- The Washington Times - Thursday, May 3, 2018

Wisconsin Gov. Scott Walker’s campaign released a new ad on Thursday focused on the opioid crisis.

The spot, set to run on both television as well as social media and other digital platforms, features the Lybert family, who founded a nonprofit that educates people about opioids after their son became addicted.

“I was addicted for years. But we stuck together as a family and we fought back,” said Tyler Lybert, who is featured alongside his parents and sister.


TOP STORIES
'Social credit score': China set to roll out 'Orwellian' mass surveillance tool
Franklin Graham calls on nation to pray for Trump as impeachment effort gains speed
Justice Department clears Trump of wrongdoing on Ukraine call


The family said Mr. Walker’s H.O.P.E. agenda, which stands for Heroin, Opiate, Prevention and Education, made them want to support his re-election efforts. The governor signed the bipartisan legislation into law to help combat the ongoing crisis in his state. He also announced $7.6 million will be put toward the Substance Abuse and Mental Health Services administration in the state for a second year, and launched a task force to study the issue and make further recommendations.

“We’ve seen too many families devastated by addiction. Together, we’ve passed bipartisan legislation to reduce opioid abuse and increase drug treatment — to save lives,” Mr. Walker said in the ad.



The Walker campaign released their first ad of the cycle on Tuesday, which focused on the governor’s efforts toward job training programs, in what is expected to be a series of ads on his record.

Although the launch is nearly six months ahead of Election Day, it’s two months later than Mr. Walker’s first ad in his 2014 re-election campaign.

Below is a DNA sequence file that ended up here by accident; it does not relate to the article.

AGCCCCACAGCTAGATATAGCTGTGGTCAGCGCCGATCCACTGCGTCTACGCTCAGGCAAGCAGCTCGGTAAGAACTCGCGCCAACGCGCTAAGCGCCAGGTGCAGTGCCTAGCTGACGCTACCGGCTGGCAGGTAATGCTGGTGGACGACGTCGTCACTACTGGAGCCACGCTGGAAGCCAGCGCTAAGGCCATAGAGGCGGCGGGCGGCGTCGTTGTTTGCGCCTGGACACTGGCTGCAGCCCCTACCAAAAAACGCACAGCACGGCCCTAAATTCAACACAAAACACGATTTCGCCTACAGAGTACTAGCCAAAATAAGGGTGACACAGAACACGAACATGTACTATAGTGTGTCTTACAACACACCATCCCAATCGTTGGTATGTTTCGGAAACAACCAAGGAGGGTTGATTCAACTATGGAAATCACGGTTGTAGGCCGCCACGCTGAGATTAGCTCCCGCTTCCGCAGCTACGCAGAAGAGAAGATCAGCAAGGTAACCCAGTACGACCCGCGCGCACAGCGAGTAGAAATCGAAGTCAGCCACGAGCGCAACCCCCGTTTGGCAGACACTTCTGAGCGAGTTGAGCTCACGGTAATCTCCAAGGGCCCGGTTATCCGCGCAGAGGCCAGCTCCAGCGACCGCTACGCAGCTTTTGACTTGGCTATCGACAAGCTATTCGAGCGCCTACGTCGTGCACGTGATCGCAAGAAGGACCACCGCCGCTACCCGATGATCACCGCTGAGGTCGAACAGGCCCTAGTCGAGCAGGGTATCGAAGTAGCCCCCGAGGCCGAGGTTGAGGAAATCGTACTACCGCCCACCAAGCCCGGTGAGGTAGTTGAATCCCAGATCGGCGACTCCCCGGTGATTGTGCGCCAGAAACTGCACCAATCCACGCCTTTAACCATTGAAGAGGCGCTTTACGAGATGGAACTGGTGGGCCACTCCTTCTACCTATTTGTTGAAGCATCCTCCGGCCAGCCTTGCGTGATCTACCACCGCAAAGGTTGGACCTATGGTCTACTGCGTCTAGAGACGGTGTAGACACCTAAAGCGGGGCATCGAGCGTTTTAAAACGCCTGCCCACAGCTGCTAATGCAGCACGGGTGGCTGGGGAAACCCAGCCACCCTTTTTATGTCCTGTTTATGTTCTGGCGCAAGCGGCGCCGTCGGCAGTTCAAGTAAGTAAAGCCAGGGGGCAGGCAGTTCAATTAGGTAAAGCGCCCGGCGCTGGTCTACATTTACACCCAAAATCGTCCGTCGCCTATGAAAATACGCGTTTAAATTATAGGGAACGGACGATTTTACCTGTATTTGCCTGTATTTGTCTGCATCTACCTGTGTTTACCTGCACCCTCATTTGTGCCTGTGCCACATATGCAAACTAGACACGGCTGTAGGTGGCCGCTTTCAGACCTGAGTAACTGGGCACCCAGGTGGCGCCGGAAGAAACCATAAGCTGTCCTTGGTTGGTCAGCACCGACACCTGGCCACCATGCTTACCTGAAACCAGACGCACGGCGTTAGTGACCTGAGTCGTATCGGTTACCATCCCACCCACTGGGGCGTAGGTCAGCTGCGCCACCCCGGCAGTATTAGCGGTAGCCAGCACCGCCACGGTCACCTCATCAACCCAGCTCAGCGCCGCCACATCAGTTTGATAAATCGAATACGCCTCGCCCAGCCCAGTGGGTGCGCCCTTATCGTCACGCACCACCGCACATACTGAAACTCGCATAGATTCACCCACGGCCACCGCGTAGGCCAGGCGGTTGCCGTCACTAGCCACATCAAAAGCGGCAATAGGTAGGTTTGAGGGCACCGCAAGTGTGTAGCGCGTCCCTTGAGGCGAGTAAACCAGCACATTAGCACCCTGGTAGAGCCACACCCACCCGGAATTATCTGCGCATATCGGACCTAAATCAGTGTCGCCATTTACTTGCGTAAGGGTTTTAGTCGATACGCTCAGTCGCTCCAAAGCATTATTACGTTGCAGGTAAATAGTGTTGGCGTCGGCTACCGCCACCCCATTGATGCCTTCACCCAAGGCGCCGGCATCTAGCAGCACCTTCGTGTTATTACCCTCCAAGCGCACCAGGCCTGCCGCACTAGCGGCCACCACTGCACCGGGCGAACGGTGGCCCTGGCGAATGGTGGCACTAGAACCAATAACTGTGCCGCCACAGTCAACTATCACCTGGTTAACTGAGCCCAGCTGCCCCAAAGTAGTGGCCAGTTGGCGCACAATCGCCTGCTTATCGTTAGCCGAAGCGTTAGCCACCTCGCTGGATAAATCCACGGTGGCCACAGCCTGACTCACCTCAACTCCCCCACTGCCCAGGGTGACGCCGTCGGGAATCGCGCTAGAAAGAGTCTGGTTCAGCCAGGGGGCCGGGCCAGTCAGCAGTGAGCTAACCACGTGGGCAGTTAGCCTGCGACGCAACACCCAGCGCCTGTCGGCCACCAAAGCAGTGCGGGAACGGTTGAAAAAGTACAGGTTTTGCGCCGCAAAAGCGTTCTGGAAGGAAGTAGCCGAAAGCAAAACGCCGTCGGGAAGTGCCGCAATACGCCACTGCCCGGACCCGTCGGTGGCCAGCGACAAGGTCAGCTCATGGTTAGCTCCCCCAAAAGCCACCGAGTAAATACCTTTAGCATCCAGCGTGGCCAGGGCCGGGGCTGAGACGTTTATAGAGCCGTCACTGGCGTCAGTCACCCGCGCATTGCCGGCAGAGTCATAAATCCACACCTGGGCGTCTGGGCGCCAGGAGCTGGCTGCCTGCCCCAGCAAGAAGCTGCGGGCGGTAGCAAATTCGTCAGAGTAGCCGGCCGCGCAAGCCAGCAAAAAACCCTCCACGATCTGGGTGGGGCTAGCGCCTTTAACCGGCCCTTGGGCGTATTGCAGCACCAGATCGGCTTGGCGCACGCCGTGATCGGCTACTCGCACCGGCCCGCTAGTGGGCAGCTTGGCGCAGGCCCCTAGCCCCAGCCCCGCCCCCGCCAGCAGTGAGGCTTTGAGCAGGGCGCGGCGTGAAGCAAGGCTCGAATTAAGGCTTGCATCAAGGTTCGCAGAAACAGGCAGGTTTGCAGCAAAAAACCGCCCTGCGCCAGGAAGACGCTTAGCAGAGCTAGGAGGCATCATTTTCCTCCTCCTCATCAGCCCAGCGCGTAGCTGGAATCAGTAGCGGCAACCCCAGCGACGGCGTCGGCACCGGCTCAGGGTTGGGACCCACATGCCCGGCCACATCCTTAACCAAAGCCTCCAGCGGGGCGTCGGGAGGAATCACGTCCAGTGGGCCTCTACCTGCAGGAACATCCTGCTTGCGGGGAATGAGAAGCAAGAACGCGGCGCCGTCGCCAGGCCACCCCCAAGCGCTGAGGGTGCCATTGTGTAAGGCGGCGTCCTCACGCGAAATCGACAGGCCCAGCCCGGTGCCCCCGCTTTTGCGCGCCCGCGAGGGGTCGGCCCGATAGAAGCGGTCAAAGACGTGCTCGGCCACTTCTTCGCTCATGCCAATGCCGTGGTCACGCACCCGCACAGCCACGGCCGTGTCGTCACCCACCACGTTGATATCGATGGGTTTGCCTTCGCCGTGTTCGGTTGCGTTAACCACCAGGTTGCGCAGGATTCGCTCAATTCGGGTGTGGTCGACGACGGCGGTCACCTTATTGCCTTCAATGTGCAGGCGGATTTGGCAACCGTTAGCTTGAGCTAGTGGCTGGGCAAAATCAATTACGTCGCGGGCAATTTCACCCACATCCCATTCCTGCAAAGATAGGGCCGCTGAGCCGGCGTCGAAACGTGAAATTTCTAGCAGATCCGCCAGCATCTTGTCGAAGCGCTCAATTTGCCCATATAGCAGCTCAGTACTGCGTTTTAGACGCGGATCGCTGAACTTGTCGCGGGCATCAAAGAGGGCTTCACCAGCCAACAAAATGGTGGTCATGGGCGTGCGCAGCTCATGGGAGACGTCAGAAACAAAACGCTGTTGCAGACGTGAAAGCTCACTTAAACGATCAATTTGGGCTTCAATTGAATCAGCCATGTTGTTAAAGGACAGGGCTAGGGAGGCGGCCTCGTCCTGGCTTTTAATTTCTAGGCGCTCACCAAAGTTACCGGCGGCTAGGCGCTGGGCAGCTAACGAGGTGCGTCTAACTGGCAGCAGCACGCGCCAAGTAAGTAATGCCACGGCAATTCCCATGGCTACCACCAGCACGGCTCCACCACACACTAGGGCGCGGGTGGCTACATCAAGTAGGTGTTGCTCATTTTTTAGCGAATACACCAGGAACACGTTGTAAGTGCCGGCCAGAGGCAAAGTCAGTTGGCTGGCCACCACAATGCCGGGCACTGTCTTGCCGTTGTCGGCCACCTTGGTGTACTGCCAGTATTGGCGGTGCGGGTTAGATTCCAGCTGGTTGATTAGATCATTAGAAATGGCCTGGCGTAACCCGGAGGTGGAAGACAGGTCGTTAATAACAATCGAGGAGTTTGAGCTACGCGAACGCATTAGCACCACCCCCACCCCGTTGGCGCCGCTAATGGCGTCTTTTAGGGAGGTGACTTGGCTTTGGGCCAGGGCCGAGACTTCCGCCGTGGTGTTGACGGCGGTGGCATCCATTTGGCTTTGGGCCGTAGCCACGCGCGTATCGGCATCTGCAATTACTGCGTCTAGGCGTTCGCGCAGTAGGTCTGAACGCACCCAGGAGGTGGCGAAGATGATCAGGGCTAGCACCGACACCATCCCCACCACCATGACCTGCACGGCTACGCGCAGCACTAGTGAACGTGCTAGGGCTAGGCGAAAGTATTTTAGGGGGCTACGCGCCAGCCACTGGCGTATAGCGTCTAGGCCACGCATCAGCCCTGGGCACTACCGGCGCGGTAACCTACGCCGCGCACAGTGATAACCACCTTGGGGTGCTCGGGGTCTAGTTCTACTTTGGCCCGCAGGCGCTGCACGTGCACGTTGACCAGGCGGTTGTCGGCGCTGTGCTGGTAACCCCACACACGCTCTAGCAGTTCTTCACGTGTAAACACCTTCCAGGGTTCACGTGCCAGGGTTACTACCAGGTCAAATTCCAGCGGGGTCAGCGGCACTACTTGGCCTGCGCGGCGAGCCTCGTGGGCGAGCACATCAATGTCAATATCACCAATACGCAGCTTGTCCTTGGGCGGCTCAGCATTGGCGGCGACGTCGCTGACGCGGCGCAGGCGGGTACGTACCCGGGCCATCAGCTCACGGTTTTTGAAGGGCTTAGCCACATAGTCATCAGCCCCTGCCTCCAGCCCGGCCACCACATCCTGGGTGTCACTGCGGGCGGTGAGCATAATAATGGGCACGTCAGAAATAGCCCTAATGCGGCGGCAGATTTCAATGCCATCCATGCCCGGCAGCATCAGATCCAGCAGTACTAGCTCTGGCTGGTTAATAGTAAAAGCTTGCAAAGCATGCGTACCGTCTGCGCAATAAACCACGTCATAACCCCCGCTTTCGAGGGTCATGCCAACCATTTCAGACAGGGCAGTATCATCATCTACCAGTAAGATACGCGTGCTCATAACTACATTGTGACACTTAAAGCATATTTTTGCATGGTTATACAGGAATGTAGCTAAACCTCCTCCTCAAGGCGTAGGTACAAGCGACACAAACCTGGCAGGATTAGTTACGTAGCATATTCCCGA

Democrats say it is still an early start for campaign ads and a sign of panic from the incumbent governor. A Marquette University Law School poll in March showed voters aren’t convinced by any of the Democratic candidates, however, and many still don’t know enough about any of the numerous candidates to have an opinion. Superintendent of Public Instruction Tony Evers received the highest favorability of 20 percent, but 48 percent said they hadn’t heard enough about him.

Cook Political Report and University of Virginia Larry Sabato’s rankings both have the race as “leans Republican” still. Mr. Walker is known as the first governor to survive a recall election in 2012, and he won his seat again in 2014 by about 6 points.

A typically blue state in presidential years, Wisconsin went red in 2016 for President Trump by a very narrow margin, making it one of the top states for Democrats to target in the upcoming elections.

Sign up for Daily Newsletters

Manage Newsletters

Copyright © 2019 The Washington Times, LLC. Click here for reprint permission.

Please read our comment policy before commenting.

 

Click to Read More and View Comments

Click to Hide